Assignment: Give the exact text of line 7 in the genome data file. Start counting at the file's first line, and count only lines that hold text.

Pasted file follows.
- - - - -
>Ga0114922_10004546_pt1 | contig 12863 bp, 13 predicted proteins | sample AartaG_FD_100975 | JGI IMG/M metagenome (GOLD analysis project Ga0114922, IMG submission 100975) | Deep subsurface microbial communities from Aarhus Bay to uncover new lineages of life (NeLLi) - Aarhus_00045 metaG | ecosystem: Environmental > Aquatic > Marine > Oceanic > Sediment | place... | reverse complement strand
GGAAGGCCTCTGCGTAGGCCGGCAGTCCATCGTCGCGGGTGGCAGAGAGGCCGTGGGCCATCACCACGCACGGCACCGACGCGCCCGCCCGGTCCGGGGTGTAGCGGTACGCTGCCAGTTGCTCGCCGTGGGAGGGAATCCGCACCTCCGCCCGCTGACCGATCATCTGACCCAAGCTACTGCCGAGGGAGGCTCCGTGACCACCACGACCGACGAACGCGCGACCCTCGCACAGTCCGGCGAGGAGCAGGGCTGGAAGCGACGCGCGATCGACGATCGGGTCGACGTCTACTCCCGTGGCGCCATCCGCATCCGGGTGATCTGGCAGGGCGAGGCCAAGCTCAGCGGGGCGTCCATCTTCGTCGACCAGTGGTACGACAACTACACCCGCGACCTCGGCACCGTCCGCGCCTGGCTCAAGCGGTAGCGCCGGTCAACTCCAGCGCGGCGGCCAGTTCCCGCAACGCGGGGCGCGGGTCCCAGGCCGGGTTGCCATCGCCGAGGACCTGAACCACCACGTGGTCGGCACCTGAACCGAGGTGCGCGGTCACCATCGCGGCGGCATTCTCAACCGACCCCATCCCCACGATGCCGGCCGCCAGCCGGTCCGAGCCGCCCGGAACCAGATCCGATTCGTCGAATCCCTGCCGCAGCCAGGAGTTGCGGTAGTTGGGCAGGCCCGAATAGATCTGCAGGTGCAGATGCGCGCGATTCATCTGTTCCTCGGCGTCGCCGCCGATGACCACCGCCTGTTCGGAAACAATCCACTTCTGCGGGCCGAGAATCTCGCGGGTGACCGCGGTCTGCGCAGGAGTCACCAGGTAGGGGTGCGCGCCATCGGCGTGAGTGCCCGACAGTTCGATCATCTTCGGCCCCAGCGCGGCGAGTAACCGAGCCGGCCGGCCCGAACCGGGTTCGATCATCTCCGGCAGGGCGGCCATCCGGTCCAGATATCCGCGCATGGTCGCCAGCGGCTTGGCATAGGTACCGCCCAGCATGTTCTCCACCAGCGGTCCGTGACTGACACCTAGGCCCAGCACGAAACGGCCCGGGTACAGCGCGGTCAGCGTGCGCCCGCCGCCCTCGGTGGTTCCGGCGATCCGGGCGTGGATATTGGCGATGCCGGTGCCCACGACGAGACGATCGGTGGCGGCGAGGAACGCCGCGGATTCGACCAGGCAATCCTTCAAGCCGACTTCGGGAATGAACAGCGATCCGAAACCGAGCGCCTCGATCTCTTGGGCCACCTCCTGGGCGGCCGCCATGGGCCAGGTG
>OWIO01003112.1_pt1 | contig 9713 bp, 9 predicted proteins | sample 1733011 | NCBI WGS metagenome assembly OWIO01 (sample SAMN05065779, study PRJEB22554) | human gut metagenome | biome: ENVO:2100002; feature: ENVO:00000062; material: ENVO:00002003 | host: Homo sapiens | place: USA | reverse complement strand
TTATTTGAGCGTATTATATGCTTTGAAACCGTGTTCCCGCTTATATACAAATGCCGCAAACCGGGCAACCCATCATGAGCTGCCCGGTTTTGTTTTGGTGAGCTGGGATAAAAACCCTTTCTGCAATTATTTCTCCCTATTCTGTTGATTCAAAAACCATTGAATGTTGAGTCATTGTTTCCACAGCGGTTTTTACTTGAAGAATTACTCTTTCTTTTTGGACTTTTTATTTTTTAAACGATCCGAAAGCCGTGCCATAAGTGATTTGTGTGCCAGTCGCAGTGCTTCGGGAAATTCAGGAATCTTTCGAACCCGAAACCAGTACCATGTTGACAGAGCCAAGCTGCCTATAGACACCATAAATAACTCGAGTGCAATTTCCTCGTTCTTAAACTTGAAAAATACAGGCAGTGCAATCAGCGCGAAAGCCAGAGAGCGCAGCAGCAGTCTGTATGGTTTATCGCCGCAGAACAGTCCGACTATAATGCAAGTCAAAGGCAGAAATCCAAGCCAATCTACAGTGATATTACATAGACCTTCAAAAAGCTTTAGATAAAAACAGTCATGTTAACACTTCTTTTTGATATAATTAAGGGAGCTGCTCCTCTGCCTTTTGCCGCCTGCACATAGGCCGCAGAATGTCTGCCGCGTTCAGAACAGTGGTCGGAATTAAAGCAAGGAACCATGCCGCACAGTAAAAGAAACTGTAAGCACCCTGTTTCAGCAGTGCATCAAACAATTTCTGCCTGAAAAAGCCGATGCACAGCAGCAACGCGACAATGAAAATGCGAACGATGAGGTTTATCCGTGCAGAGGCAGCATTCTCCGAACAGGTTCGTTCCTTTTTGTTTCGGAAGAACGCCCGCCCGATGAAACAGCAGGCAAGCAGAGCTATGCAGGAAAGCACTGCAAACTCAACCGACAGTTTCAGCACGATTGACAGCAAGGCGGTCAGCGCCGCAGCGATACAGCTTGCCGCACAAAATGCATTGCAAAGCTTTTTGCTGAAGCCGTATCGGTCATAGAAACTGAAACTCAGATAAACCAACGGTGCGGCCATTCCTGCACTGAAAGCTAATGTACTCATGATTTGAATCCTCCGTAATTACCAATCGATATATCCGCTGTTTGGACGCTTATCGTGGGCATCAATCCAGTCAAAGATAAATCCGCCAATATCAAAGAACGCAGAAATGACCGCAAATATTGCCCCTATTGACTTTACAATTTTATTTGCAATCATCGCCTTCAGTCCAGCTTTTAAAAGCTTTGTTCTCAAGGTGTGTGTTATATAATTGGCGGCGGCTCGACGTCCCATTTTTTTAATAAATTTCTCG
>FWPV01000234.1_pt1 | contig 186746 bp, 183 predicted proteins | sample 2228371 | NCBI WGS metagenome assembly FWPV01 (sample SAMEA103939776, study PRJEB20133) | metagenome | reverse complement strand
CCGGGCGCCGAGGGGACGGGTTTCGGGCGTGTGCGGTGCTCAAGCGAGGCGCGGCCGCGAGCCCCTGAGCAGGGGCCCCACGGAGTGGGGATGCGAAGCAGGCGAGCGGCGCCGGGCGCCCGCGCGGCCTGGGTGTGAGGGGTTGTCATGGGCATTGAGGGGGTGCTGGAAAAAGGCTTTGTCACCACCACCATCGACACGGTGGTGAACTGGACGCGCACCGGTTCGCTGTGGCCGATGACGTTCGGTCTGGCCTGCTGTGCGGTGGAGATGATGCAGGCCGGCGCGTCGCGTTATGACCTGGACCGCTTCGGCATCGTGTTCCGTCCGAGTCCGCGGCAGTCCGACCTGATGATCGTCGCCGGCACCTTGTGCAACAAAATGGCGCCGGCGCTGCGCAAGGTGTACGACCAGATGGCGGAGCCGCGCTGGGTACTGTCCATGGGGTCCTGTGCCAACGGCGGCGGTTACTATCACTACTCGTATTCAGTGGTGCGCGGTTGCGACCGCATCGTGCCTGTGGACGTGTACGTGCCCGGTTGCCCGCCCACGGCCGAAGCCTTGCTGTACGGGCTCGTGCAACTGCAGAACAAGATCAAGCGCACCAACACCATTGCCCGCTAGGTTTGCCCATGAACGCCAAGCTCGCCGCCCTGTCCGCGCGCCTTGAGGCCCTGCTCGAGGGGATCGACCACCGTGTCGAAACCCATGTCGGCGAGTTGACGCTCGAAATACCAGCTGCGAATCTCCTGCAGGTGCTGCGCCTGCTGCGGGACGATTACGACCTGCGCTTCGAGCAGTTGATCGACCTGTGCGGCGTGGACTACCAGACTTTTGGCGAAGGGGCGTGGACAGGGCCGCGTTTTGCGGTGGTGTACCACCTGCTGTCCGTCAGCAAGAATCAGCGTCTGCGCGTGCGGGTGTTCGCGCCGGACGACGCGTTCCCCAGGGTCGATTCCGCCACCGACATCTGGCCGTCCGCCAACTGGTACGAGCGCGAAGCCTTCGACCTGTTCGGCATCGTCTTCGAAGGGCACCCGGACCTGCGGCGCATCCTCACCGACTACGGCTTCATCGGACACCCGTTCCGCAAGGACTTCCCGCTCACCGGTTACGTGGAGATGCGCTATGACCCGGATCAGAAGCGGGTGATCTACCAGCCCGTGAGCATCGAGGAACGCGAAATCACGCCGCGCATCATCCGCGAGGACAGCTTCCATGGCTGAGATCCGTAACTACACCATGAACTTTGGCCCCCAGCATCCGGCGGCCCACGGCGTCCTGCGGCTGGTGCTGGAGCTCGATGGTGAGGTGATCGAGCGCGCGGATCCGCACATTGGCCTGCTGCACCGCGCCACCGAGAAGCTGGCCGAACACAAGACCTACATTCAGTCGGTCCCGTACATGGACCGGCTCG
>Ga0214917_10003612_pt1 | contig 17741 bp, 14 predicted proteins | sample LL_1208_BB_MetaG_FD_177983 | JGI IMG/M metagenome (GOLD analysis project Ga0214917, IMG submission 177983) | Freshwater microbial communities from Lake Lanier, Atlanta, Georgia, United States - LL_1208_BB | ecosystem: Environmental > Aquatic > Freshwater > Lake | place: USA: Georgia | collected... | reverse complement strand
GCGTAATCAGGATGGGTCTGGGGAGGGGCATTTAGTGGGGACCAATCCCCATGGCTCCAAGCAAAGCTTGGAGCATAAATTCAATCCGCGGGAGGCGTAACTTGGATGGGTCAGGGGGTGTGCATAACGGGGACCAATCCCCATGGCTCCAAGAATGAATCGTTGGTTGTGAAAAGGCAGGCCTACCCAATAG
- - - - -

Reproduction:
>Ga0214917_10003612_pt1 | contig 17741 bp, 14 predicted proteins | sample LL_1208_BB_MetaG_FD_177983 | JGI IMG/M metagenome (GOLD analysis project Ga0214917, IMG submission 177983) | Freshwater microbial communities from Lake Lanier, Atlanta, Georgia, United States - LL_1208_BB | ecosystem: Environmental > Aquatic > Freshwater > Lake | place: USA: Georgia | collected... | reverse complement strand